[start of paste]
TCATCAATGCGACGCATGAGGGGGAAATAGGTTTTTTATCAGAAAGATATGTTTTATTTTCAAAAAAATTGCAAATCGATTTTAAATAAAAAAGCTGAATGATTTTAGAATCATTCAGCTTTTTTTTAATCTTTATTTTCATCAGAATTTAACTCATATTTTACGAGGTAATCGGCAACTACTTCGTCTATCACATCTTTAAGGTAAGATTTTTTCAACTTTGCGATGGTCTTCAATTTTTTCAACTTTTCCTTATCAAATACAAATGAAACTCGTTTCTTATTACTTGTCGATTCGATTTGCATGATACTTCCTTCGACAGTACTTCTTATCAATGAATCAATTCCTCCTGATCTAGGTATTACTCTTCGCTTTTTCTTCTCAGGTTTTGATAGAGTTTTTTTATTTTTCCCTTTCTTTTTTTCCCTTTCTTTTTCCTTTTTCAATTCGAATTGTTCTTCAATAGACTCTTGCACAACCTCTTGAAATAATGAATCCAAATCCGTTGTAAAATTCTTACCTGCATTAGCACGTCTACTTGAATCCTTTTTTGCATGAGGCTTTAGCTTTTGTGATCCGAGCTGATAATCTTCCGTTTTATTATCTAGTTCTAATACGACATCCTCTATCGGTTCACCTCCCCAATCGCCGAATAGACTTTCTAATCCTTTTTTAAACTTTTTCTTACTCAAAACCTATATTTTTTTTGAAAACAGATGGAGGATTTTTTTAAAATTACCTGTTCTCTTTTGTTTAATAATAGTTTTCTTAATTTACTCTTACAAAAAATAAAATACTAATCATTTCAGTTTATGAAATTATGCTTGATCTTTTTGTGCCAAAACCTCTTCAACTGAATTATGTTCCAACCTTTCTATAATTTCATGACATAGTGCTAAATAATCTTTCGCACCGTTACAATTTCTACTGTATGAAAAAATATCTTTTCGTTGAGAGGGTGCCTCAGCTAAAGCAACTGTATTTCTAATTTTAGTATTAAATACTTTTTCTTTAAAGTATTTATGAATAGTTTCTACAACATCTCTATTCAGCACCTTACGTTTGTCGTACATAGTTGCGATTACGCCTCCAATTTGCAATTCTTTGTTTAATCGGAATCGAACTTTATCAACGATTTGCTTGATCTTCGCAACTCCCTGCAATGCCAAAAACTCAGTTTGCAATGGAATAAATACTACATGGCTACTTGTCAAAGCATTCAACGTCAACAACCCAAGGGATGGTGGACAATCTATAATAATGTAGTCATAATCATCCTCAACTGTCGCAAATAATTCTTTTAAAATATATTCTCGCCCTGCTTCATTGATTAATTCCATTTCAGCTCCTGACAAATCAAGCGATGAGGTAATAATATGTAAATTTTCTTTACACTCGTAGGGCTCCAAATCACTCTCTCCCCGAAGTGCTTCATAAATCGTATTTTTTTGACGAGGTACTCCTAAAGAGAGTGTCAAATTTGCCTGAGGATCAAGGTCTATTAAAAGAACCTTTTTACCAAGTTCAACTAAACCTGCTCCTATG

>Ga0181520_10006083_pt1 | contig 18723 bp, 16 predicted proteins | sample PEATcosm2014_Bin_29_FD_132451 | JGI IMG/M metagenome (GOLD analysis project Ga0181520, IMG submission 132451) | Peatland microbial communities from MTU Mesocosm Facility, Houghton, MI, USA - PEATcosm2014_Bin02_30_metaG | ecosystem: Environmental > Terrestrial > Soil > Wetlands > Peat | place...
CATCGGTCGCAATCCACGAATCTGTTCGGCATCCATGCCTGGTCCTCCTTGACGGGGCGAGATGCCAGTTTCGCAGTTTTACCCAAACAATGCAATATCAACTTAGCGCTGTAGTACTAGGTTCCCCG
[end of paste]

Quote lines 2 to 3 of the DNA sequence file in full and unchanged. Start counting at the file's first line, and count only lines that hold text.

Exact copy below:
>Ga0181520_10006083_pt1 | contig 18723 bp, 16 predicted proteins | sample PEATcosm2014_Bin_29_FD_132451 | JGI IMG/M metagenome (GOLD analysis project Ga0181520, IMG submission 132451) | Peatland microbial communities from MTU Mesocosm Facility, Houghton, MI, USA - PEATcosm2014_Bin02_30_metaG | ecosystem: Environmental > Terrestrial > Soil > Wetlands > Peat | place...
CATCGGTCGCAATCCACGAATCTGTTCGGCATCCATGCCTGGTCCTCCTTGACGGGGCGAGATGCCAGTTTCGCAGTTTTACCCAAACAATGCAATATCAACTTAGCGCTGTAGTACTAGGTTCCCCG